Chris Mack wants no part of it, I'd imagine. So he'll need to turn a deaf ear or blind eye--his choice--to the inevitable chatter about his first-round match-up in the 2019 NCAA Tournament.

Why, I'm writing about it now.

Mack, the affable first-year head coach of the Louisville Cardinals, managed to stifle just enough of his team's late-season swoon to land on the 7-seed line in the East Region.

His reward? A (manageable) game against the 10th-seeded Golden Gophers of Minnesota.

Those are the same Golden Gophers coached by one Richard Pitino, son of Louisville expatriate Rick Pitino.

Take away all the drama surrounding this game, and you have a pretty evenly matched tilt between two teams who didn't exactly set the world on fire in the final third of their respective seasons.

(Going in, I'll call the Gophers the somewhat hotter team, at the moment, but only based on their two wins in the past two weeks against 3-seed Purdue--MUCH better accomplishments than what the Cardinals can claim over the same period.)

But drama is what most in the media live for. And juicy NCAA storylines are the reddest of red meat for those who cover the Big Dance.

And when you have a game that features a coach going up against the school that fired his Hall of Fame dad amid scandal, you have a juicy NCAA storyline.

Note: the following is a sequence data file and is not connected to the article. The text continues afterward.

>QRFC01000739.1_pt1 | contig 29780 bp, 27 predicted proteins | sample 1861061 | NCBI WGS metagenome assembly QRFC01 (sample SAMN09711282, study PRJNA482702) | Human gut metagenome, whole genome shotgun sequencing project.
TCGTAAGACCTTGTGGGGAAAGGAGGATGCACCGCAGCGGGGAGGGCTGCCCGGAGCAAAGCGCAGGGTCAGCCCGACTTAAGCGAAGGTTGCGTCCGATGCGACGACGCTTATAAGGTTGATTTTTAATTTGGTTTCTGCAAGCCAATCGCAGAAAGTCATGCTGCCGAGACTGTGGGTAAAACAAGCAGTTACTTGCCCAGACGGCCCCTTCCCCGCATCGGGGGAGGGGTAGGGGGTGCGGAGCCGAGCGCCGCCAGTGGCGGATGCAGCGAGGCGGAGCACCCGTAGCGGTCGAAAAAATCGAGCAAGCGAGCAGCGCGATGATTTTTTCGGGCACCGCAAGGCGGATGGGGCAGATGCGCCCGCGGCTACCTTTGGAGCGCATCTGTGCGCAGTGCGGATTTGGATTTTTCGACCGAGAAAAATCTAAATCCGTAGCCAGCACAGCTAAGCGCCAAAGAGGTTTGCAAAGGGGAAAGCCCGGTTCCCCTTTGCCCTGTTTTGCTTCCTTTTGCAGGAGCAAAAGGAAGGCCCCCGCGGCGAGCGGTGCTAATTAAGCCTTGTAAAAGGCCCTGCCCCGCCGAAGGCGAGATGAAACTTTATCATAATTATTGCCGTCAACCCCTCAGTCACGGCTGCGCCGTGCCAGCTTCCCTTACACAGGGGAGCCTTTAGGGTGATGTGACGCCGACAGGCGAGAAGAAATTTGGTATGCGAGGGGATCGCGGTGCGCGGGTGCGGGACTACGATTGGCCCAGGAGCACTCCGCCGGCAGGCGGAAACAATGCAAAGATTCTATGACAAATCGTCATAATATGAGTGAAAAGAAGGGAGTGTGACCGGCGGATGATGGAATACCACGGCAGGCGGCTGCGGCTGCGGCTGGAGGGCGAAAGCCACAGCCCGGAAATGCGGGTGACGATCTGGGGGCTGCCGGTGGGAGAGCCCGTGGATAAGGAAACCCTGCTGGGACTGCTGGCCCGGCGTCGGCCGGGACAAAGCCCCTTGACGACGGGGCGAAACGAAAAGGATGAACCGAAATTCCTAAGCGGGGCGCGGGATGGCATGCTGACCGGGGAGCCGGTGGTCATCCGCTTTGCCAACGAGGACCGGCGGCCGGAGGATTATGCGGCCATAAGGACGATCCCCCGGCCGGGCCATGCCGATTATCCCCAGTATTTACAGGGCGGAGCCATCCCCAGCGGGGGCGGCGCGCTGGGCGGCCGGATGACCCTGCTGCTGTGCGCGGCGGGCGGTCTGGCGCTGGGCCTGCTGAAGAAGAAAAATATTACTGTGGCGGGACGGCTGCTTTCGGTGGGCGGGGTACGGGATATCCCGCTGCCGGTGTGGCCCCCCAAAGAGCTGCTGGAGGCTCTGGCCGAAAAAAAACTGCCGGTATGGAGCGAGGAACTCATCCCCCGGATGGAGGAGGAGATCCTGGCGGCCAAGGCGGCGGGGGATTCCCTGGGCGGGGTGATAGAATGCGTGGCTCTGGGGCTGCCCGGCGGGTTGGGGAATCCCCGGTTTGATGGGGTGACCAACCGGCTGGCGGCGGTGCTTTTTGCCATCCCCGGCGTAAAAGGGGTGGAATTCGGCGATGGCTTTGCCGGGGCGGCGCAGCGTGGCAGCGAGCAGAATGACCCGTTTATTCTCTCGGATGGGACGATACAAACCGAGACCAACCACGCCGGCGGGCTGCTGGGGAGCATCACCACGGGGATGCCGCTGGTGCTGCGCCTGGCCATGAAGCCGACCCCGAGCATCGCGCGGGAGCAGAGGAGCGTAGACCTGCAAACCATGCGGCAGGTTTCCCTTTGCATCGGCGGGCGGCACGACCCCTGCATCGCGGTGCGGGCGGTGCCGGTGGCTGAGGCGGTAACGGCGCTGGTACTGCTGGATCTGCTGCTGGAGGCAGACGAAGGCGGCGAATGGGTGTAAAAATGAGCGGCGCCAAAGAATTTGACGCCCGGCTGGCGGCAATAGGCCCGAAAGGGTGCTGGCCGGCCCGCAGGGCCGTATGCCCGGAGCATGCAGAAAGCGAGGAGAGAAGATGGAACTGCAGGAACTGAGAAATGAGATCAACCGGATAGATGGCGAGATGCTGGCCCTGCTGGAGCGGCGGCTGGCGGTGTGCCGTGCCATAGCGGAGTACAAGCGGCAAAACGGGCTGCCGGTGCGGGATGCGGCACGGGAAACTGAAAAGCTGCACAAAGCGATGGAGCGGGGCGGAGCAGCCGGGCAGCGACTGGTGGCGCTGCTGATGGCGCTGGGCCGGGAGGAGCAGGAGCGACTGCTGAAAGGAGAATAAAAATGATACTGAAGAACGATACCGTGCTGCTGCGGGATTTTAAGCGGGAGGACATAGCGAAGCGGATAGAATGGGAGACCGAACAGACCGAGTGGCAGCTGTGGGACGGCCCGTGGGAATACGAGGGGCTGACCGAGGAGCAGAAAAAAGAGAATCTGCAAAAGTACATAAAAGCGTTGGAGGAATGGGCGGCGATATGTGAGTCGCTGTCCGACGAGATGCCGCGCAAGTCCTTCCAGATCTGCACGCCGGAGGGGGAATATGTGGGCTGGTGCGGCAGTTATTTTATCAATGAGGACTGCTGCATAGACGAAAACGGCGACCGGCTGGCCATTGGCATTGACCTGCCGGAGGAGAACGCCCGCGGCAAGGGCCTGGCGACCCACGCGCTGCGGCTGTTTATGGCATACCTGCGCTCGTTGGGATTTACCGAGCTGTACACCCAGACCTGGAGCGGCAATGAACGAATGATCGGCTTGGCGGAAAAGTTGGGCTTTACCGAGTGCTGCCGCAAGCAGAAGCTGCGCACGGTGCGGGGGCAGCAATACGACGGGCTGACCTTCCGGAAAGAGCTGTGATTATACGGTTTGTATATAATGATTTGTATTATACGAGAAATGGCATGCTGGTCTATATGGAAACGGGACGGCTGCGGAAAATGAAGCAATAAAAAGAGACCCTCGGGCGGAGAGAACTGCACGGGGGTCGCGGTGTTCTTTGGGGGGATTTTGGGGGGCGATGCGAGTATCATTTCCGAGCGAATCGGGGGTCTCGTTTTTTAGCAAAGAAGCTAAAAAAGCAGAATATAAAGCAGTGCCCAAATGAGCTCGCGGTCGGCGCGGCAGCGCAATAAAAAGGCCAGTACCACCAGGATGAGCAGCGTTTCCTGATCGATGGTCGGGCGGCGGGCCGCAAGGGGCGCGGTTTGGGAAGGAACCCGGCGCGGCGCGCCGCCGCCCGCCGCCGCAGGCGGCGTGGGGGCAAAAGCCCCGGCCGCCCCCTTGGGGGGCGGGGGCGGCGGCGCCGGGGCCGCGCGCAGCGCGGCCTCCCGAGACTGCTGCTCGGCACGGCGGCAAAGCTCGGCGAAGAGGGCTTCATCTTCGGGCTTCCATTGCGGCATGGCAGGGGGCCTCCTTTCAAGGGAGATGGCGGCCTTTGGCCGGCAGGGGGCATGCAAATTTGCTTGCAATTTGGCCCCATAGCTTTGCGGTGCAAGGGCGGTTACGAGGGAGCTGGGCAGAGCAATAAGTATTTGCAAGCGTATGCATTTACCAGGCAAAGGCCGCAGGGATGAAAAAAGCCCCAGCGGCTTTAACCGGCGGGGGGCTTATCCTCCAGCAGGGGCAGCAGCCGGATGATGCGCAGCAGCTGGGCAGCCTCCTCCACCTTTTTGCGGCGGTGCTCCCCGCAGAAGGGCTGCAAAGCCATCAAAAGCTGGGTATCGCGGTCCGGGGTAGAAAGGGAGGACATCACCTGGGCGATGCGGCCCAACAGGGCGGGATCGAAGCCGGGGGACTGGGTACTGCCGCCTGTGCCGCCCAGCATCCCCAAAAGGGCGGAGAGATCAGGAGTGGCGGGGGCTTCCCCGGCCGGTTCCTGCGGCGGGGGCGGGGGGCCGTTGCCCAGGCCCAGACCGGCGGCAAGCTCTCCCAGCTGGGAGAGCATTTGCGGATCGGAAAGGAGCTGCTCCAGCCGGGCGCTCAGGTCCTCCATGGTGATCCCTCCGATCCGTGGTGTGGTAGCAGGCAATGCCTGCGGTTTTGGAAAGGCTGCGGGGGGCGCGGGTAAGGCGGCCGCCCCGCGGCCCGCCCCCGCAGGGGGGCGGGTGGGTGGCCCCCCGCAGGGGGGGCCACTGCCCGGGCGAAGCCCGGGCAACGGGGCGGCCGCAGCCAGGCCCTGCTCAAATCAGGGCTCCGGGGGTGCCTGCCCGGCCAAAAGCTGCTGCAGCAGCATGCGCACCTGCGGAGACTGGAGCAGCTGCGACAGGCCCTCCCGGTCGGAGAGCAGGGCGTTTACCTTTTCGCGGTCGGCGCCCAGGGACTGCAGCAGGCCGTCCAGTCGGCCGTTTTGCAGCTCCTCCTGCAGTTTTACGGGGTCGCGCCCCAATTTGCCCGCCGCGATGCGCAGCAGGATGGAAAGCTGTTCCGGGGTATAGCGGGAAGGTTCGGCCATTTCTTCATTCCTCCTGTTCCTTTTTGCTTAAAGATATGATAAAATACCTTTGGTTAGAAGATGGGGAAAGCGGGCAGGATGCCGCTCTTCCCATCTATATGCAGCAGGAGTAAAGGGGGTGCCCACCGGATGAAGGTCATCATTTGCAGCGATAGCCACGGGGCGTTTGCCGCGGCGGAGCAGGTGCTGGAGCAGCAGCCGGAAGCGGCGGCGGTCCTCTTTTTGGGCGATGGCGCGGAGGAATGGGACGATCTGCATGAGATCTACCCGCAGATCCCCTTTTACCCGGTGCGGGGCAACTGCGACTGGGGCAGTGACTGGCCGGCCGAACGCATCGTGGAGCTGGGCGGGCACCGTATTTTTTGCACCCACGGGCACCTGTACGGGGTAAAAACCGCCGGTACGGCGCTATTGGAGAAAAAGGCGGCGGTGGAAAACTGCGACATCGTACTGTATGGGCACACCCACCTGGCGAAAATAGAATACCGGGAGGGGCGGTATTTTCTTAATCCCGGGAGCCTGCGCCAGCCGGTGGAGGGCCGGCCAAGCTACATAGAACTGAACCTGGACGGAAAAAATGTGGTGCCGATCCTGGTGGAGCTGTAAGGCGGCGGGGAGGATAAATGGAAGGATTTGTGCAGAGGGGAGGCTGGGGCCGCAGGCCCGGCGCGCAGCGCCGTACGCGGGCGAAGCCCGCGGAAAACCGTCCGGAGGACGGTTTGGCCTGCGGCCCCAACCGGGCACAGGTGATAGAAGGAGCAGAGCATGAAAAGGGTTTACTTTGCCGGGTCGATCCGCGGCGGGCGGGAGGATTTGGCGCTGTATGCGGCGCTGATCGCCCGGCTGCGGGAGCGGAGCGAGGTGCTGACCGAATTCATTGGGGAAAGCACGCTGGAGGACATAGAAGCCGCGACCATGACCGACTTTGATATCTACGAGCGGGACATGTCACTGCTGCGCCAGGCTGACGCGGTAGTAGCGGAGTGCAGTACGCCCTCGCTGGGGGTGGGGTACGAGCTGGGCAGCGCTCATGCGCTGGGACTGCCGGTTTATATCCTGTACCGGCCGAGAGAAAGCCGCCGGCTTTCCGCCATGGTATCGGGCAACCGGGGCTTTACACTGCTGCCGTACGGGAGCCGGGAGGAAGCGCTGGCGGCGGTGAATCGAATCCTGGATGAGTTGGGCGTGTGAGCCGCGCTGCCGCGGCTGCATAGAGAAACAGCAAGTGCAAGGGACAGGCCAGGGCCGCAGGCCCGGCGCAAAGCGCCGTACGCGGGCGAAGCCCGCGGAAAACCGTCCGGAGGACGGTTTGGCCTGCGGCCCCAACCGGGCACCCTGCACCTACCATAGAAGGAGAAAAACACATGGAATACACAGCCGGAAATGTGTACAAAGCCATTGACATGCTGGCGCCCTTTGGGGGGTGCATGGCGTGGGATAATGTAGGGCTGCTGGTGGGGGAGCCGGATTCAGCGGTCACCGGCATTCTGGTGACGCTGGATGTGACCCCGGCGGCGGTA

This isn't just "that coach used to coach his opponent's team," "that coach used to be the opposing coach's assistant," or "that team's point guard as a brother on the opposing team."

No, this game is flecked with "bad blood" spatter.

Naturally, though, I can't see Richard Pitino playing like he's got it in for Chris Mack. That won't happen. These guys run clean operations. I'm not even sure if they know each other. They certainly can't help what the selection committee hath wrought. (Not deliberately, of course. That would be way too difficult, regardless of what casual observers might think.)

But here's the deal, if this storyline does crescendo, it'll wrap up by Thursday afternoon--Louisville/Minnesota is the very first game of the NCAA Tournament, Thursday at 11:15.

One coach will be home watching the evening news Thursday before this whole wonderful tournament essentially gets rolling.

He'll also be OUT of the line of "juicy storyline" fire.